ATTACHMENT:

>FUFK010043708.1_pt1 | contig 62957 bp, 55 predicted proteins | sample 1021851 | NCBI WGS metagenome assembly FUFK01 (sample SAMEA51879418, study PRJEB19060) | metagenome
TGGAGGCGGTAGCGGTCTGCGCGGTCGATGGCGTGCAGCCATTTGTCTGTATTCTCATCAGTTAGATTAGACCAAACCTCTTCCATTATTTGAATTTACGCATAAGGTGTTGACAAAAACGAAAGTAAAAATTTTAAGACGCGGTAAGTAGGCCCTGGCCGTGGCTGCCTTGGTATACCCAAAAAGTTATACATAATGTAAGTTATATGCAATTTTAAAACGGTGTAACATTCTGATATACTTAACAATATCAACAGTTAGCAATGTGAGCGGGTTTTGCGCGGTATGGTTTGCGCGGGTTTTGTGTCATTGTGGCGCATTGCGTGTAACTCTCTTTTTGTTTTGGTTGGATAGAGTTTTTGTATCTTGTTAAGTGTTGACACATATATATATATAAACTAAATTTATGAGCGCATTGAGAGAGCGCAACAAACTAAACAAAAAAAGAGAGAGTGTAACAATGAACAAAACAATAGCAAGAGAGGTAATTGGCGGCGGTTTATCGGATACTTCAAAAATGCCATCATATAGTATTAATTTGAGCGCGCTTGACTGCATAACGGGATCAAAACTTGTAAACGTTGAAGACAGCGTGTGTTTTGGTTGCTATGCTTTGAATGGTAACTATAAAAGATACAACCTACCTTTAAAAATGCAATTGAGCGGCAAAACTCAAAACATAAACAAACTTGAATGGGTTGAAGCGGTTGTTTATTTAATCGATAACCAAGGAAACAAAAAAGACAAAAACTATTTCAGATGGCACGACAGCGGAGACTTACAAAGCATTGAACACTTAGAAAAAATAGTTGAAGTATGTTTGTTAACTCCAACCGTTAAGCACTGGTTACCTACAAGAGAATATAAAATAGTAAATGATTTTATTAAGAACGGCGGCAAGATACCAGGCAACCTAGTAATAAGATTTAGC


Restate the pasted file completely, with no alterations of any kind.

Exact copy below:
>FUFK010043708.1_pt1 | contig 62957 bp, 55 predicted proteins | sample 1021851 | NCBI WGS metagenome assembly FUFK01 (sample SAMEA51879418, study PRJEB19060) | metagenome
TGGAGGCGGTAGCGGTCTGCGCGGTCGATGGCGTGCAGCCATTTGTCTGTATTCTCATCAGTTAGATTAGACCAAACCTCTTCCATTATTTGAATTTACGCATAAGGTGTTGACAAAAACGAAAGTAAAAATTTTAAGACGCGGTAAGTAGGCCCTGGCCGTGGCTGCCTTGGTATACCCAAAAAGTTATACATAATGTAAGTTATATGCAATTTTAAAACGGTGTAACATTCTGATATACTTAACAATATCAACAGTTAGCAATGTGAGCGGGTTTTGCGCGGTATGGTTTGCGCGGGTTTTGTGTCATTGTGGCGCATTGCGTGTAACTCTCTTTTTGTTTTGGTTGGATAGAGTTTTTGTATCTTGTTAAGTGTTGACACATATATATATATAAACTAAATTTATGAGCGCATTGAGAGAGCGCAACAAACTAAACAAAAAAAGAGAGAGTGTAACAATGAACAAAACAATAGCAAGAGAGGTAATTGGCGGCGGTTTATCGGATACTTCAAAAATGCCATCATATAGTATTAATTTGAGCGCGCTTGACTGCATAACGGGATCAAAACTTGTAAACGTTGAAGACAGCGTGTGTTTTGGTTGCTATGCTTTGAATGGTAACTATAAAAGATACAACCTACCTTTAAAAATGCAATTGAGCGGCAAAACTCAAAACATAAACAAACTTGAATGGGTTGAAGCGGTTGTTTATTTAATCGATAACCAAGGAAACAAAAAAGACAAAAACTATTTCAGATGGCACGACAGCGGAGACTTACAAAGCATTGAACACTTAGAAAAAATAGTTGAAGTATGTTTGTTAACTCCAACCGTTAAGCACTGGTTACCTACAAGAGAATATAAAATAGTAAATGATTTTATTAAGAACGGCGGCAAGATACCAGGCAACCTAGTAATAAGATTTAGC